The cast in the show is phenomenal.  The abilities presented by this diverse cast would suggest experience beyond their years and experience levels.  Kyler Chase carries Mark with the insecurity and the honest belief of human goodness that make Mark an everyman.  Kyler acts with his heart and his whole physical presence.  You see subtle character on his face, i.e.,  the way he carries himself, even how the camera becomes a physical part of him. He won me over from the onset.  He has to carry the show and does it with seemingly little effort.

Kendall Thompson, who has done some high profile roles locally, embodies Maureen, the raging anarchist bisexual who wants to change their world but gets wrapped up in the world around her, especially if anyone pays any notice to her. Having seen Menzel in the role originally, Thompson steals the show with the performance art number, “Over the Moon.”  You get the honest desire to elicit change but as well you see the need for constant attention that carries her role throughout the play.  She is gritty, nasty, loving, and compassionate all at the same time, so is Maureen. She is electric, passionate, and can really belt a tune.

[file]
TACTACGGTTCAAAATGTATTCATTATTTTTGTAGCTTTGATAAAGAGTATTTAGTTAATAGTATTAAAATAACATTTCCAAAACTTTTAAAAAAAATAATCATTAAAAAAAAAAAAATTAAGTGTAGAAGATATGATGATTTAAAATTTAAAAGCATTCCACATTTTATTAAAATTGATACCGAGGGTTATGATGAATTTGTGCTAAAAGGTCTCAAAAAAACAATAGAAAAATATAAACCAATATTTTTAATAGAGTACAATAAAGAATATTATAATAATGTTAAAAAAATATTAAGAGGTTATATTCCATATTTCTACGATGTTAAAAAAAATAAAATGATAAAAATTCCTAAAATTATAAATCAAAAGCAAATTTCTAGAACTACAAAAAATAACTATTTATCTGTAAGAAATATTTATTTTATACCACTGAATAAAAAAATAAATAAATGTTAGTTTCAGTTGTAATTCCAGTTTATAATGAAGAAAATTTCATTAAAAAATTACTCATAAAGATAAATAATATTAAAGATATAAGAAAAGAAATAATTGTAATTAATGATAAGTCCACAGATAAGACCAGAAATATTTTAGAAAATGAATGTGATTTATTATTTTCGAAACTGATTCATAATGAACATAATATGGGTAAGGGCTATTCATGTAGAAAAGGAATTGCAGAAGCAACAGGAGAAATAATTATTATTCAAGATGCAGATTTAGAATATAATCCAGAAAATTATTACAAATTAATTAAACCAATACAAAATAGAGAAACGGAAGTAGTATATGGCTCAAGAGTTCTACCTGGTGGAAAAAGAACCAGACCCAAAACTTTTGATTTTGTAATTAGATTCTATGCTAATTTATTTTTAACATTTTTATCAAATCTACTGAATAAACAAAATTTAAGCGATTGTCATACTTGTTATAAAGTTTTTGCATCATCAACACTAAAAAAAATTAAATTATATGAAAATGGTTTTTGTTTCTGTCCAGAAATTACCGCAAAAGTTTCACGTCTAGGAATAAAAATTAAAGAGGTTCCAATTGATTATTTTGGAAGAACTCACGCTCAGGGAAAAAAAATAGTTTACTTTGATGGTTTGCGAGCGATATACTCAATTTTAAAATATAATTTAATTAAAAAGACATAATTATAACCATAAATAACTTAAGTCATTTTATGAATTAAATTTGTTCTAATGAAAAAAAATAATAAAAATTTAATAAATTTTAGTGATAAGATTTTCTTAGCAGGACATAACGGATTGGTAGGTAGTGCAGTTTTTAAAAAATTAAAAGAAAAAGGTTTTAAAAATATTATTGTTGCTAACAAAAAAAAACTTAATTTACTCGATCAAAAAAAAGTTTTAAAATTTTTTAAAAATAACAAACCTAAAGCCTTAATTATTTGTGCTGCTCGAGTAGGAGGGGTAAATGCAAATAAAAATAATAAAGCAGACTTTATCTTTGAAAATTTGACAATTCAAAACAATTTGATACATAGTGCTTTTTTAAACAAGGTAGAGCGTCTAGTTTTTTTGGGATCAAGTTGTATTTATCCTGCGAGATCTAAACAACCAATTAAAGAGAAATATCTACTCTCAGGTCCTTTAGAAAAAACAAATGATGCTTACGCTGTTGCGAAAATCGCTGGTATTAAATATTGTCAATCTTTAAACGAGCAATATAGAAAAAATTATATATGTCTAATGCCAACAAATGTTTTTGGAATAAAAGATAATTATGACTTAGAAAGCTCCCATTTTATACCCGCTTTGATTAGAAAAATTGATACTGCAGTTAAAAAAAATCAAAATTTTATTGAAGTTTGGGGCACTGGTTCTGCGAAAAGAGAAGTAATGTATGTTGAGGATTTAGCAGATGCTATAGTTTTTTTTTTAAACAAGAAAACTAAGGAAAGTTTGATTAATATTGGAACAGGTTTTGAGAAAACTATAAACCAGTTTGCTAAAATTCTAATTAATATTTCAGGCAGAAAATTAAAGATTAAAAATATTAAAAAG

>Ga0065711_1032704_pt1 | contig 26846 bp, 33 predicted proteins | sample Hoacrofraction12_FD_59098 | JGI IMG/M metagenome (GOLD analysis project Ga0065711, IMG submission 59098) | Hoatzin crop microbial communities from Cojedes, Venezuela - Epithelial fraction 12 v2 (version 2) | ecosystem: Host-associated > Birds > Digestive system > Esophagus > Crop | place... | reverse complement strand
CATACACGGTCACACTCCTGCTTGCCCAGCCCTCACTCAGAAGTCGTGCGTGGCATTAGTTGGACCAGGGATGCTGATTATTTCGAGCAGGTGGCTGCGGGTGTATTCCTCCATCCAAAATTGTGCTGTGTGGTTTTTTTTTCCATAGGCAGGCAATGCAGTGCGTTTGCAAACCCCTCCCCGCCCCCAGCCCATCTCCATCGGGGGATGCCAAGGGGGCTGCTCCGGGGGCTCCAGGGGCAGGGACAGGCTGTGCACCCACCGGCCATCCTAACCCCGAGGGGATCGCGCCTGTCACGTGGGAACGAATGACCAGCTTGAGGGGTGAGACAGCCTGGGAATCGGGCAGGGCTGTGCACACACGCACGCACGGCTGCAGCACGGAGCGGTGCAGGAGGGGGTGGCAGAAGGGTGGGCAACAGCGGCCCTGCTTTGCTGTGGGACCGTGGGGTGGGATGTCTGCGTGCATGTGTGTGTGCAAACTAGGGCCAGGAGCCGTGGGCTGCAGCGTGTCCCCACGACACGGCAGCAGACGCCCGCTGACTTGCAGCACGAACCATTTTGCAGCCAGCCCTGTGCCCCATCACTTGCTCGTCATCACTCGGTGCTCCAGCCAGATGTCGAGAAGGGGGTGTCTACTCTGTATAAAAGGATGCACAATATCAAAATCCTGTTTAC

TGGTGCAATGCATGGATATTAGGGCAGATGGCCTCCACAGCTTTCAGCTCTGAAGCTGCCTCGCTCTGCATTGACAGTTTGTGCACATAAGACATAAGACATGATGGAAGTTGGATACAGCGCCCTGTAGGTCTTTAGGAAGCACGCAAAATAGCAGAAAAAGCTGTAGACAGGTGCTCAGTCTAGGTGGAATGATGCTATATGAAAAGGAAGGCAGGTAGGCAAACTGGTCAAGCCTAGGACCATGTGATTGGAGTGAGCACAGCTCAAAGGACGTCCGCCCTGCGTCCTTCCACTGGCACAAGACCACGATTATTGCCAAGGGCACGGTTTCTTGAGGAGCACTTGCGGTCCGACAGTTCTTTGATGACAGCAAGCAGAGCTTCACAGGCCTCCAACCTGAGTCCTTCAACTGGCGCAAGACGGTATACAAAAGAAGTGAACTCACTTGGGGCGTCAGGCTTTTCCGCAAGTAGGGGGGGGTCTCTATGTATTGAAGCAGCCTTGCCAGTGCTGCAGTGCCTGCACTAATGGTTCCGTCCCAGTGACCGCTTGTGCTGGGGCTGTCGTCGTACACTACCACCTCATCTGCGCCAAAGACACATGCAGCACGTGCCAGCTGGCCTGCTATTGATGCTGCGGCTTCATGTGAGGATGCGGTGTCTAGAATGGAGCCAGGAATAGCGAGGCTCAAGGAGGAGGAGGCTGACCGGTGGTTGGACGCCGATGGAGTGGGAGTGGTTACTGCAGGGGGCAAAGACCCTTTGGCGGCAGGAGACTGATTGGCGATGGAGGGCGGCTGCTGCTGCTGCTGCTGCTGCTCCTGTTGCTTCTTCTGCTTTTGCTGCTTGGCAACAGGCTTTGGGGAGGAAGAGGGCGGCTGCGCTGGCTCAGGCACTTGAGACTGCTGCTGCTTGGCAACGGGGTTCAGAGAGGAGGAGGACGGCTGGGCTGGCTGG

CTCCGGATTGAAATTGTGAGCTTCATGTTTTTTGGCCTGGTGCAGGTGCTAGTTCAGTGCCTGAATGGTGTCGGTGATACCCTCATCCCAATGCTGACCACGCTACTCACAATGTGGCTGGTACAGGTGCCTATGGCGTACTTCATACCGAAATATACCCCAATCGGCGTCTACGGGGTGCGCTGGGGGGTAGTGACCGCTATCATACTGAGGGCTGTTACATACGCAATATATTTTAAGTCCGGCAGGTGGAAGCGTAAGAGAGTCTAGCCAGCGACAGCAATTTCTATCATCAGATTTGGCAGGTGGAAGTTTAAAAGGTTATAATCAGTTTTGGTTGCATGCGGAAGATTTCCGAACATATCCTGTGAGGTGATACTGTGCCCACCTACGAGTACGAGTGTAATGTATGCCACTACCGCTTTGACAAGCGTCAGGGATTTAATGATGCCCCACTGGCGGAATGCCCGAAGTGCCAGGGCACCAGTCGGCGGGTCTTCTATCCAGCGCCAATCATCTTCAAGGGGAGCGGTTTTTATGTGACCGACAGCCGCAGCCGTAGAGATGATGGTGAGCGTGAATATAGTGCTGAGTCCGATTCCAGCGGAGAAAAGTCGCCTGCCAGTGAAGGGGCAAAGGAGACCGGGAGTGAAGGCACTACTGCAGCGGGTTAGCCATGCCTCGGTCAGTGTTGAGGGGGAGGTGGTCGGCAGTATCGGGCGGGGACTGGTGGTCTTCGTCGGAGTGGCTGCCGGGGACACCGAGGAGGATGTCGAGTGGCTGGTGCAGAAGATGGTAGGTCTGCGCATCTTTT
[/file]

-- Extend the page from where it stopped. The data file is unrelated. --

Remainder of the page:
Kate Beahen’s Joanne may not be the most glamorous role she has had, but she is so committed to this role that in the opening number, Joanne’s frustration, character and angst are obvious.  Joanne, always willing to take the backseat to Maureen’s whims, lets her have it with  “Take me As I Am.”  No longer willing to be Maureen’s convenience, she demands the love that she has given from the start of the show, Beahen, always the consummate actress, acts with every fiber of her being. The way she cocks her head, a warm, loving smile to greet Maureen, even the immediate disdain at having to work with Mark are told with her entire acting body. As for singing, she is one of the strongest in the show.  She is a veteran in this performance, and her talent and expertise are apparent.